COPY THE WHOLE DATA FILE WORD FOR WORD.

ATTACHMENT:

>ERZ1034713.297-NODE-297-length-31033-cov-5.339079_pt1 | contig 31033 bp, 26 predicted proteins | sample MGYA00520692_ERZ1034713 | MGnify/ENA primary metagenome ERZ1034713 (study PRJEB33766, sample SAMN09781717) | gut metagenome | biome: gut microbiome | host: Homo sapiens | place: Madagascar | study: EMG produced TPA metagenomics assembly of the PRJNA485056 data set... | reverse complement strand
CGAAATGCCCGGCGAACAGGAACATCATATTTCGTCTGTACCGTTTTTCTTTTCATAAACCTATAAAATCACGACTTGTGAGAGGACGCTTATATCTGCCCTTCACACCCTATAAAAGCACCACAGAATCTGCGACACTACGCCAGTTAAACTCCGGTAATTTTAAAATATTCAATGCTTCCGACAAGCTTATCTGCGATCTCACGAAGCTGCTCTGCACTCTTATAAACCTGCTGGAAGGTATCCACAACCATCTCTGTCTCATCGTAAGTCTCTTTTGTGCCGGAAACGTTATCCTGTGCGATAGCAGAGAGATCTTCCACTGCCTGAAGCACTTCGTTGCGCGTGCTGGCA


>ERZ1034713.297-NODE-297-length-31033-cov-5.339079_pt1 | contig 31033 bp, 26 predicted proteins | sample MGYA00520692_ERZ1034713 | MGnify/ENA primary metagenome ERZ1034713 (study PRJEB33766, sample SAMN09781717) | gut metagenome | biome: gut microbiome | host: Homo sapiens | place: Madagascar | study: EMG produced TPA metagenomics assembly of the PRJNA485056 data set... | reverse complement strand
CGAAATGCCCGGCGAACAGGAACATCATATTTCGTCTGTACCGTTTTTCTTTTCATAAACCTATAAAATCACGACTTGTGAGAGGACGCTTATATCTGCCCTTCACACCCTATAAAAGCACCACAGAATCTGCGACACTACGCCAGTTAAACTCCGGTAATTTTAAAATATTCAATGCTTCCGACAAGCTTATCTGCGATCTCACGAAGCTGCTCTGCACTCTTATAAACCTGCTGGAAGGTATCCACAACCATCTCTGTCTCATCGTAAGTCTCTTTTGTGCCGGAAACGTTATCCTGTGCGATAGCAGAGAGATCTTCCACTGCCTGAAGCACTTCGTTGCGCGTGCTGGCA